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There is no "shadow inventory"

By wave9x (1/1 = 100% civil)   2012 Aug 15, 9:03am   ↑ like (1)   ↓ dislike (3)   37,602 views   175 comments   watch (2)   share   quote  

According to Foreclosureradar.com, there is no shadow inventory, so good luck to those waiting for a flood of houses to go on the market...
http://www.contracostatimes.com/ci_21312143/bay-area-foreclosures-jump-july

#housing

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136   CDon   2012 Aug 24, 2:49am  ↑ like (3)   ↓ dislike   quote   top   bottom   home   share  

FamilyForce6 says

As Keynes said, "markets can stay irrational longer than investors can stay solvent"- though it should be modified to say "markets can be rigged longer than economically sensible families looking to buy a house can hold out for sanity to return to the markets". I guess that doesn't flow as well- I'll have to work on that one.

Try: "the government can play kick-the-can longer than you can stay alive".

137   SubOink (4/4 = 100% civil)   2012 Aug 24, 3:55am  ↑ like   ↓ dislike   quote   top   bottom   home   share  

Homeboy says

zesta says

In Los Angeles there aren't many more empty areas to build that are within an hour's drive of major employment centers.

Said everybody in 2006, right before the crash.

It's easy to talk about this. Do you SEE any areas where you can build?? I don't.

Done.

138   zesta   2012 Aug 24, 4:12am  ↑ like   ↓ dislike   quote   top   bottom   home   share  

dodgerfanjohn says

That's not exactly true. When proper demand exists, the building WILL take place.

There's plenty of neighborhoods in LA ready to gentrify. And don't give me that nonsense about how no one wants to live in gang wasteland. People said the same thing about Silver Lake, Echo Park, Atwater Viliage, Altadena, and Highland Park.

You're right about the neighborhoods ready to gentrify. There are plenty.

There's a big difference in buying 1000 acres of land and putting cookie-cutter housing tracts and scraping individual lots and putting up SFHs or mixed-used projects. The margins aren't the same and the additional red tape makes it exceptionally time-consuming.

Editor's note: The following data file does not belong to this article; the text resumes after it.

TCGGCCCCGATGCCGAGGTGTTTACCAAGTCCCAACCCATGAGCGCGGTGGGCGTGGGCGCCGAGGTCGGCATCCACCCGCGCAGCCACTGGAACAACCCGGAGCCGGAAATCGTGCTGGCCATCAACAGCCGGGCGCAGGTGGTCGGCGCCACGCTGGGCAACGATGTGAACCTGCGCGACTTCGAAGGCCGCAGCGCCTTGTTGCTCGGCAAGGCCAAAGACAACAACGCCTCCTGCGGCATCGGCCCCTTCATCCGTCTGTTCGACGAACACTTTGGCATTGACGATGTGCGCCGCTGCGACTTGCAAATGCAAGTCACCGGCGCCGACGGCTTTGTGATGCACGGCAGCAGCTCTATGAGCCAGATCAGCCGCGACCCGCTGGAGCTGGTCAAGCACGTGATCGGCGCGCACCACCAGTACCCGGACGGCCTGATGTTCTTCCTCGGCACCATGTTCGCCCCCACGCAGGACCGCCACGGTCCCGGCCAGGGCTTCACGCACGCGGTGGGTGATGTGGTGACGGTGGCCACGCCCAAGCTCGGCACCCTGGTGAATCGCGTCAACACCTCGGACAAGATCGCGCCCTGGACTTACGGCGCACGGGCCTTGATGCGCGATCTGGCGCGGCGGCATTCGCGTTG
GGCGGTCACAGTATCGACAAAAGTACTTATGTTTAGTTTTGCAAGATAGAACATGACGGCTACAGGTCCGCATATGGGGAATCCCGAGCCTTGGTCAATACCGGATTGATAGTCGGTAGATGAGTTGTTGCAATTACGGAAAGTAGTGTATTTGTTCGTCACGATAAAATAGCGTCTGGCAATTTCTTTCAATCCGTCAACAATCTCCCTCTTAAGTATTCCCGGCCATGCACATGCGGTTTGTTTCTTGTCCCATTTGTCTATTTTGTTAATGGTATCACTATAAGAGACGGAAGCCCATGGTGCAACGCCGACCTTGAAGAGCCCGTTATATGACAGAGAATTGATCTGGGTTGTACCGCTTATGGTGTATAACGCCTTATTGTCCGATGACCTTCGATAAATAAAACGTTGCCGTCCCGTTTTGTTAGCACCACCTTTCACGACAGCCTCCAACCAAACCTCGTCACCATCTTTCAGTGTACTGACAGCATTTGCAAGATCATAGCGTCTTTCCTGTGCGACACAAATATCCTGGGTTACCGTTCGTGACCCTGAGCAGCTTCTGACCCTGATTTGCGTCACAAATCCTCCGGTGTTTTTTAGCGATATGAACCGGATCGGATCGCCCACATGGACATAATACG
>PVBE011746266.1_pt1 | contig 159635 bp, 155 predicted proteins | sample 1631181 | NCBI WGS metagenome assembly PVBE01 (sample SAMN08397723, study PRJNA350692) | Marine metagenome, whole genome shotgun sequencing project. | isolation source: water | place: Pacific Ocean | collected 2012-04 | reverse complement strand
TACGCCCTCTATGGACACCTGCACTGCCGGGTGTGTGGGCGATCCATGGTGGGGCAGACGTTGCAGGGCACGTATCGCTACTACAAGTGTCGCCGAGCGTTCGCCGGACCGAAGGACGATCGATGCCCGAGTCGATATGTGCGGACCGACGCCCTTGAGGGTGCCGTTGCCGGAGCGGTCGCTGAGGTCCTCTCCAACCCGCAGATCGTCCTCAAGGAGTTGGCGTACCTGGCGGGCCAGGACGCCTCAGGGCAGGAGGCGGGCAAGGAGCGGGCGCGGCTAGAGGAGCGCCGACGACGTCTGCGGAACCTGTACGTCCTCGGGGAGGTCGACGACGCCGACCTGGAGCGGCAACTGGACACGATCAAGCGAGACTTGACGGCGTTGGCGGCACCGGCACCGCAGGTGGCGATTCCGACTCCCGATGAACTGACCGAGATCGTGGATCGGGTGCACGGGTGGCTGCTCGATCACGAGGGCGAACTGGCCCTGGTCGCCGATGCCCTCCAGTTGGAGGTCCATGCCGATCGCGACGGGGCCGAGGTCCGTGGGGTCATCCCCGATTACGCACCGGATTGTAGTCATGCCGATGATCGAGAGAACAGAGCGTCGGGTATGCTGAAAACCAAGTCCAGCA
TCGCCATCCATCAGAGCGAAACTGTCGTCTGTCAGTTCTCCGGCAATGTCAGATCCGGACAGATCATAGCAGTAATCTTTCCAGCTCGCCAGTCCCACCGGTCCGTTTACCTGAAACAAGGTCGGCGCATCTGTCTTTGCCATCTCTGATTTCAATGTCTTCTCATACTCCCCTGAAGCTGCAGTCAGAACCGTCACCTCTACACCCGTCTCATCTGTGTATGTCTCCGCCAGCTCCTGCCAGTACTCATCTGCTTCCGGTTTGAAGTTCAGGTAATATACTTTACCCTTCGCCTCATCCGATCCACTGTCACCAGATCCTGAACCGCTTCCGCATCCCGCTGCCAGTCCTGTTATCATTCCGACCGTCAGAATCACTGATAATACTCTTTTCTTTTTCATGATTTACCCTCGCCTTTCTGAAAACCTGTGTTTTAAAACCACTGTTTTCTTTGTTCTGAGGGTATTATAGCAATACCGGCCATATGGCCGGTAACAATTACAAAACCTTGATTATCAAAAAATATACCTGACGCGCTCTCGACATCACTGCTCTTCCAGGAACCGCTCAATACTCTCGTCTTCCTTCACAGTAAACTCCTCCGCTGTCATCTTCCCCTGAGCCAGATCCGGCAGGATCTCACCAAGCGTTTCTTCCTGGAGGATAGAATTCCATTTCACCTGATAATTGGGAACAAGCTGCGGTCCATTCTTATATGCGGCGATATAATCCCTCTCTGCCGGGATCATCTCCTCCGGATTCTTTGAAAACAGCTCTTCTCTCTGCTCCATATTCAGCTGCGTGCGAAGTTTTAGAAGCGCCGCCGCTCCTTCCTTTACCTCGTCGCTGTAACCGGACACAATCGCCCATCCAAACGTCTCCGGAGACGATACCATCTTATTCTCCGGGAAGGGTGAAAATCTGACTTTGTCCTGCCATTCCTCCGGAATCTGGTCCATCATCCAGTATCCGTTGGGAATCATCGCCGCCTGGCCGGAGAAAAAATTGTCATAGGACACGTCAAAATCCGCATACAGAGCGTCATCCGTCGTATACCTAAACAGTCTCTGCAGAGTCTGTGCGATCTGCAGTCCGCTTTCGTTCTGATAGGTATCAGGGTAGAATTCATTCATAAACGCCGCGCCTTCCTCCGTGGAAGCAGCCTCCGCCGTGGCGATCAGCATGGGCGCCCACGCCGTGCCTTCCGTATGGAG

Playa Vista was the last major residential development in LA's westside and it took them almost 30 years to build ~3k units.

There's probably more room to build Orange County, but gas prices are killing the exurbs and major development in LA.

139   Homeboy   2012 Aug 24, 5:00am  ↑ like (1)   ↓ dislike   quote   top   bottom   home   share  

SubOink says

Homeboy says

zesta says

In Los Angeles there aren't many more empty areas to build that are within an hour's drive of major employment centers.

Said everybody in 2006, right before the crash.

It's easy to talk about this. Do you SEE any areas where you can build?? I don't.

Done.

Miss the point much? I thought this was obvious, but:

Many people in 2006 said that L.A. was "built out", that there was a housing shortage, and that therefore prices would continue to rise.

Did prices continue to rise? No.

What can we learn from this? That it is a bogus argument. It was bogus then, and it is bogus now. I am not questioning whether there are places to build; I am saying it is not relevant.

DONE.

140   Homeboy   2012 Aug 24, 5:14am  ↑ like (3)   ↓ dislike   quote   top   bottom   home   share  

Oh, and to answer your question - Is there any vacant land within an hour of major employment centers in L.A.? Yes.

141   zesta   2012 Aug 25, 2:07am  ↑ like   ↓ dislike   quote   top   bottom   home   share  

Homeboy says

SubOink says

Homeboy says

zesta says

In Los Angeles there aren't many more empty areas to build that are within an hour's drive of major employment centers.

Said everybody in 2006, right before the crash.

It's easy to talk about this. Do you SEE any areas where you can build?? I don't.

Done.

Miss the point much? I thought this was obvious, but:

Many people in 2006 said that L.A. was "built out", that there was a housing shortage, and that therefore prices would continue to rise.

Did prices continue to rise? No.

What can we learn from this? That it is a bogus argument. It was bogus then, and it is bogus now. I am not questioning whether there are places to build; I am saying it is not relevant.

DONE.

Gas prices during the boom years were about $2-$3/gallon.

In 2007/2008 gas prices spiked to above $4 and people realized that high gas prices were a strong possibility. There's been a change in where people are willing to live, and you can see it in the fall of housing prices in the exurbs. Santa Clarita, Riverside were places that you could build housing tracts. If nobody wants to live there anymore, where else will you build?

142   Homeboy   2012 Aug 25, 5:00am  ↑ like (1)   ↓ dislike   quote   top   bottom   home   share  

zesta says

Gas prices during the boom years were about $2-$3/gallon.

In 2007/2008 gas prices spiked to above $4 and people realized that high gas prices were a strong possibility. There's been a change in where people are willing to live, and you can see it in the fall of housing prices in the exurbs. Santa Clarita, Riverside were places that you could build housing tracts. If nobody wants to live there anymore, where else will you build?